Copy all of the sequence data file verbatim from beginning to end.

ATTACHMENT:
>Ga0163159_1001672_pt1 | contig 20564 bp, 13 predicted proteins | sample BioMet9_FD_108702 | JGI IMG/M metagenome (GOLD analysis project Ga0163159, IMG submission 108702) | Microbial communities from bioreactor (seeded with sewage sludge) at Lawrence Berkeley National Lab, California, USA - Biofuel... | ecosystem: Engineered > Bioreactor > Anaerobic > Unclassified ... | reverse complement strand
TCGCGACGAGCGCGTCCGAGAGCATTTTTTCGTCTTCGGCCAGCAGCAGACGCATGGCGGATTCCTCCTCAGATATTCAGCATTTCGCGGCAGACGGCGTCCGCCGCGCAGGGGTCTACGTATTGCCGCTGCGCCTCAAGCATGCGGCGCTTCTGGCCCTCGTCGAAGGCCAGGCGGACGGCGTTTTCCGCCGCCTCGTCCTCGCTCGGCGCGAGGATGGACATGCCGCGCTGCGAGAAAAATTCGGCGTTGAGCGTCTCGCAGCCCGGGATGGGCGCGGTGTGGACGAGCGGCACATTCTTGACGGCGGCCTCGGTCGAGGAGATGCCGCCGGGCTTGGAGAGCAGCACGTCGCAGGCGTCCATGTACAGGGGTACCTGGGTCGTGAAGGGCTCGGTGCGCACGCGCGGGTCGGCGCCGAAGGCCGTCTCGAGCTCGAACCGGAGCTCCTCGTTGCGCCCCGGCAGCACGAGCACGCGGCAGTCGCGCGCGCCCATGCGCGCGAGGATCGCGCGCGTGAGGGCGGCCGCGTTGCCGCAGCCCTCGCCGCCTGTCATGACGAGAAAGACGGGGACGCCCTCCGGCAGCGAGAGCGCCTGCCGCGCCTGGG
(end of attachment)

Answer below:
>Ga0163159_1001672_pt1 | contig 20564 bp, 13 predicted proteins | sample BioMet9_FD_108702 | JGI IMG/M metagenome (GOLD analysis project Ga0163159, IMG submission 108702) | Microbial communities from bioreactor (seeded with sewage sludge) at Lawrence Berkeley National Lab, California, USA - Biofuel... | ecosystem: Engineered > Bioreactor > Anaerobic > Unclassified ... | reverse complement strand
TCGCGACGAGCGCGTCCGAGAGCATTTTTTCGTCTTCGGCCAGCAGCAGACGCATGGCGGATTCCTCCTCAGATATTCAGCATTTCGCGGCAGACGGCGTCCGCCGCGCAGGGGTCTACGTATTGCCGCTGCGCCTCAAGCATGCGGCGCTTCTGGCCCTCGTCGAAGGCCAGGCGGACGGCGTTTTCCGCCGCCTCGTCCTCGCTCGGCGCGAGGATGGACATGCCGCGCTGCGAGAAAAATTCGGCGTTGAGCGTCTCGCAGCCCGGGATGGGCGCGGTGTGGACGAGCGGCACATTCTTGACGGCGGCCTCGGTCGAGGAGATGCCGCCGGGCTTGGAGAGCAGCACGTCGCAGGCGTCCATGTACAGGGGTACCTGGGTCGTGAAGGGCTCGGTGCGCACGCGCGGGTCGGCGCCGAAGGCCGTCTCGAGCTCGAACCGGAGCTCCTCGTTGCGCCCCGGCAGCACGAGCACGCGGCAGTCGCGCGCGCCCATGCGCGCGAGGATCGCGCGCGTGAGGGCGGCCGCGTTGCCGCAGCCCTCGCCGCCTGTCATGACGAGAAAGACGGGGACGCCCTCCGGCAGCGAGAGCGCCTGCCGCGCCTGGG